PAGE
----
In 1997, Wolford et al presented a 5-year follow-up study on 36 patients with 65 TMJs reconstructed with the TMJ Concepts total joint prosthesis (9). The overall success rate for long-term occlusal and skeletal stability after reconstruction was 90%, and pain reduction was recorded in 89% of patients. This study resulted in FDA approval of the TMJ Concepts device for use as a total joint TMJ replacement prosthesis.

In 1997, Wolford and Karras reported on a technique they developed in which fat grafts harvested from the abdomen were packed around the total joint prosthesis (7). This technique has significantly decreased the postoperative incidence of peri-implant fibrosis, reankylosis, and heterotropic/reactive bone formation. Patients with fat grafts were shown to do better clinically with less pain and increased jaw function compared with similar patients with reconstructions without fat grafts. Prior to the use of fat grafts, approximately 35% of patients required additional surgery to remove heterotropic/reactive bone and dense fibrosis from around the prosthesis. Since developing the fat grafting technique, we have not reoperated on any patient for heterotropic/reactive bone formation in the past 7 1/2 years.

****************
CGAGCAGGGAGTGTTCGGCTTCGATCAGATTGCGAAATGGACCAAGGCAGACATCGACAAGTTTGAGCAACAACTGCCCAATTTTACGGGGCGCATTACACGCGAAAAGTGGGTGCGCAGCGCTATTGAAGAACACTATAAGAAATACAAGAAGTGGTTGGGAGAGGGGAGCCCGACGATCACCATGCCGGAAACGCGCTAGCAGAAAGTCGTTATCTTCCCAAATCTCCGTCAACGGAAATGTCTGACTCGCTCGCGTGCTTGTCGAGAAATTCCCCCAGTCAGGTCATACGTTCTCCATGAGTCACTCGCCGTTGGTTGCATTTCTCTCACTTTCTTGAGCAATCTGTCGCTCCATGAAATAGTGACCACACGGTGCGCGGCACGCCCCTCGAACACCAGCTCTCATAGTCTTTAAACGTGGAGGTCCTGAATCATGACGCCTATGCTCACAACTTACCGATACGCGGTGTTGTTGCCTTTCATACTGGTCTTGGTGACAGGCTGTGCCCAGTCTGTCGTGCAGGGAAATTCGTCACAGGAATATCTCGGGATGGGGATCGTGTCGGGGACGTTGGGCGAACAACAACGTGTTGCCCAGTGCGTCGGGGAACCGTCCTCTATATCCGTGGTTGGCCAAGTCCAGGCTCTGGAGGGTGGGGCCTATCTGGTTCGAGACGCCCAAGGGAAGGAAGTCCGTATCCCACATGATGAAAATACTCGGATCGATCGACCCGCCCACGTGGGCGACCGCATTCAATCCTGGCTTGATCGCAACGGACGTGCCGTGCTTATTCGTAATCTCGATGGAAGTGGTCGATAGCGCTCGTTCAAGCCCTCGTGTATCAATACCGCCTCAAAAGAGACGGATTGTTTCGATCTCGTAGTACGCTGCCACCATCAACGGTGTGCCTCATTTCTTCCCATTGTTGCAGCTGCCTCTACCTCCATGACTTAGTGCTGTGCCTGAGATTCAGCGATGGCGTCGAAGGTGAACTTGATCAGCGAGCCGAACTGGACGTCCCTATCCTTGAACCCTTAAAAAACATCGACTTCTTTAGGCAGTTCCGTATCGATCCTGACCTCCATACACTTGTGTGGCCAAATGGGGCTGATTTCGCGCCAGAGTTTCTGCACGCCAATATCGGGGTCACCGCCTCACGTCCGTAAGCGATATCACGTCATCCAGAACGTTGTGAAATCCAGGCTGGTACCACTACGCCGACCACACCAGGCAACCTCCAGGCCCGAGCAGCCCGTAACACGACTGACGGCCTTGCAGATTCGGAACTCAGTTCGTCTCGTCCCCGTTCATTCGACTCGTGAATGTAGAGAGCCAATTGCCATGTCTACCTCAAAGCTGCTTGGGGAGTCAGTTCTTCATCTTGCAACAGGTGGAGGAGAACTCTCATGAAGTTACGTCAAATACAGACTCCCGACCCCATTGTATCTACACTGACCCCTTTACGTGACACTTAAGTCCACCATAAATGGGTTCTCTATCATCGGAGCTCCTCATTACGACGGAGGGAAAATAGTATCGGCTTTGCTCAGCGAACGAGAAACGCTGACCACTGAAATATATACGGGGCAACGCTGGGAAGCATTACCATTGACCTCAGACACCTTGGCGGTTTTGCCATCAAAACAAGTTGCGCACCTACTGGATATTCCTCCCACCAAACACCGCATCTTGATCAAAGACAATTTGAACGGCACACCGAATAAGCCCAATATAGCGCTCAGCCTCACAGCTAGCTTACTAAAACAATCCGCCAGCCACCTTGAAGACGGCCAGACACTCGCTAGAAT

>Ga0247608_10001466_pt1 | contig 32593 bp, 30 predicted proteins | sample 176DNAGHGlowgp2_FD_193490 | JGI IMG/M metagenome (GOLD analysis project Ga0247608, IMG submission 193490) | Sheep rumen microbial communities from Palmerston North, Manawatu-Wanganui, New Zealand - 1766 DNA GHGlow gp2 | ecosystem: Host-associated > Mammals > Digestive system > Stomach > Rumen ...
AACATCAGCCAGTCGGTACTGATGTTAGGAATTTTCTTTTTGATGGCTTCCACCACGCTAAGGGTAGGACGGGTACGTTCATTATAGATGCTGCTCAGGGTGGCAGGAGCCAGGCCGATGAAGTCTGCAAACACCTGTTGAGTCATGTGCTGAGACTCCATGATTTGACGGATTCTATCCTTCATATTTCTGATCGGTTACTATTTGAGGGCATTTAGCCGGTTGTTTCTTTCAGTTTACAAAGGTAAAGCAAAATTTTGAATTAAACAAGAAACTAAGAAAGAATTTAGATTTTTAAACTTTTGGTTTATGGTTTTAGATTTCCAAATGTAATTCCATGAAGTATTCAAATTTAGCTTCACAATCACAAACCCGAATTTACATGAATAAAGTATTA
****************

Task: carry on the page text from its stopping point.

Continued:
Long-term success rates for autogenous reconstruction of the TMJ drop considerably in the multiply operated complex TMJ patient ([greater than or equal to] 2 previous surgeries), especially for patients with a history of previous alloplastic implants containing PT and Silastic. Many such patients have progressively worsening jaw function, dentofacial deformities, severe chronic pain problems, and other associated systemic, nutritional, and immunological illnesses that cause extreme disability. These patients--and also those with inflammatory diseases, connective tissue/autoimmune diseases, ankylosis, tumors, or absence of TMJ structures--may have the best opportunity of successful treatment with a total joint prosthesis. The only FDA-approved device for total joint TMJ reconstruction is the TMJ Concepts total joint prosthesis. The use of this custom-made prosthesis, made with orthopaedically proven structural materials, in combination with autogenous peri-implant fat grafting has significantly improved the predictability and success rates of treatment for the rehabilitation of complex TMJ patients.